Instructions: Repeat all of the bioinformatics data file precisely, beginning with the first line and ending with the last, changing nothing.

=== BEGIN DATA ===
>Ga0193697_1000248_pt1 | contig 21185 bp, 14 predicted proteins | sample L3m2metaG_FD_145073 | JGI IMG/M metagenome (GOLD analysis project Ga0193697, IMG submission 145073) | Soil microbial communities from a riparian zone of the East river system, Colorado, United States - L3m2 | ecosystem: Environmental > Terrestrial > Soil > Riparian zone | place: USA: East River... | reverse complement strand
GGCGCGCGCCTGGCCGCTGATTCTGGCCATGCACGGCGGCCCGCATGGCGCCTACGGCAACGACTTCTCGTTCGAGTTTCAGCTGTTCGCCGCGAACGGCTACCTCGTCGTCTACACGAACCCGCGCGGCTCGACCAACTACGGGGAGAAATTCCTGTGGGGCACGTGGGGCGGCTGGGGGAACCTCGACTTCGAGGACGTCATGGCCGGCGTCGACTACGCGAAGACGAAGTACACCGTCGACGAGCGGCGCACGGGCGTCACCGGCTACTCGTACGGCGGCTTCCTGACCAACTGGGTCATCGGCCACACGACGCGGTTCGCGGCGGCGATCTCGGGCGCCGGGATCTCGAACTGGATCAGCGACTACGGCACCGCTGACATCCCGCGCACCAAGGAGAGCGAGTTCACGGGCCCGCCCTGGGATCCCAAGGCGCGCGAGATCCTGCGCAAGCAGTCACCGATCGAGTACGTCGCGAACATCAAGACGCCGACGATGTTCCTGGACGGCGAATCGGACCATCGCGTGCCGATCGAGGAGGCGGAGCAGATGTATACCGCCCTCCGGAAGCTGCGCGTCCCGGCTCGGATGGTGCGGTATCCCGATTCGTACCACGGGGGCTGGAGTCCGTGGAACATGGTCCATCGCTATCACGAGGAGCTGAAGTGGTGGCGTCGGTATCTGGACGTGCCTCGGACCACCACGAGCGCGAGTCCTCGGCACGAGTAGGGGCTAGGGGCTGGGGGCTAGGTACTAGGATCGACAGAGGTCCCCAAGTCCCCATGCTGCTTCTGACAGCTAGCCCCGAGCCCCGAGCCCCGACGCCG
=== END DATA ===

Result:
>Ga0193697_1000248_pt1 | contig 21185 bp, 14 predicted proteins | sample L3m2metaG_FD_145073 | JGI IMG/M metagenome (GOLD analysis project Ga0193697, IMG submission 145073) | Soil microbial communities from a riparian zone of the East river system, Colorado, United States - L3m2 | ecosystem: Environmental > Terrestrial > Soil > Riparian zone | place: USA: East River... | reverse complement strand
GGCGCGCGCCTGGCCGCTGATTCTGGCCATGCACGGCGGCCCGCATGGCGCCTACGGCAACGACTTCTCGTTCGAGTTTCAGCTGTTCGCCGCGAACGGCTACCTCGTCGTCTACACGAACCCGCGCGGCTCGACCAACTACGGGGAGAAATTCCTGTGGGGCACGTGGGGCGGCTGGGGGAACCTCGACTTCGAGGACGTCATGGCCGGCGTCGACTACGCGAAGACGAAGTACACCGTCGACGAGCGGCGCACGGGCGTCACCGGCTACTCGTACGGCGGCTTCCTGACCAACTGGGTCATCGGCCACACGACGCGGTTCGCGGCGGCGATCTCGGGCGCCGGGATCTCGAACTGGATCAGCGACTACGGCACCGCTGACATCCCGCGCACCAAGGAGAGCGAGTTCACGGGCCCGCCCTGGGATCCCAAGGCGCGCGAGATCCTGCGCAAGCAGTCACCGATCGAGTACGTCGCGAACATCAAGACGCCGACGATGTTCCTGGACGGCGAATCGGACCATCGCGTGCCGATCGAGGAGGCGGAGCAGATGTATACCGCCCTCCGGAAGCTGCGCGTCCCGGCTCGGATGGTGCGGTATCCCGATTCGTACCACGGGGGCTGGAGTCCGTGGAACATGGTCCATCGCTATCACGAGGAGCTGAAGTGGTGGCGTCGGTATCTGGACGTGCCTCGGACCACCACGAGCGCGAGTCCTCGGCACGAGTAGGGGCTAGGGGCTGGGGGCTAGGTACTAGGATCGACAGAGGTCCCCAAGTCCCCATGCTGCTTCTGACAGCTAGCCCCGAGCCCCGAGCCCCGACGCCG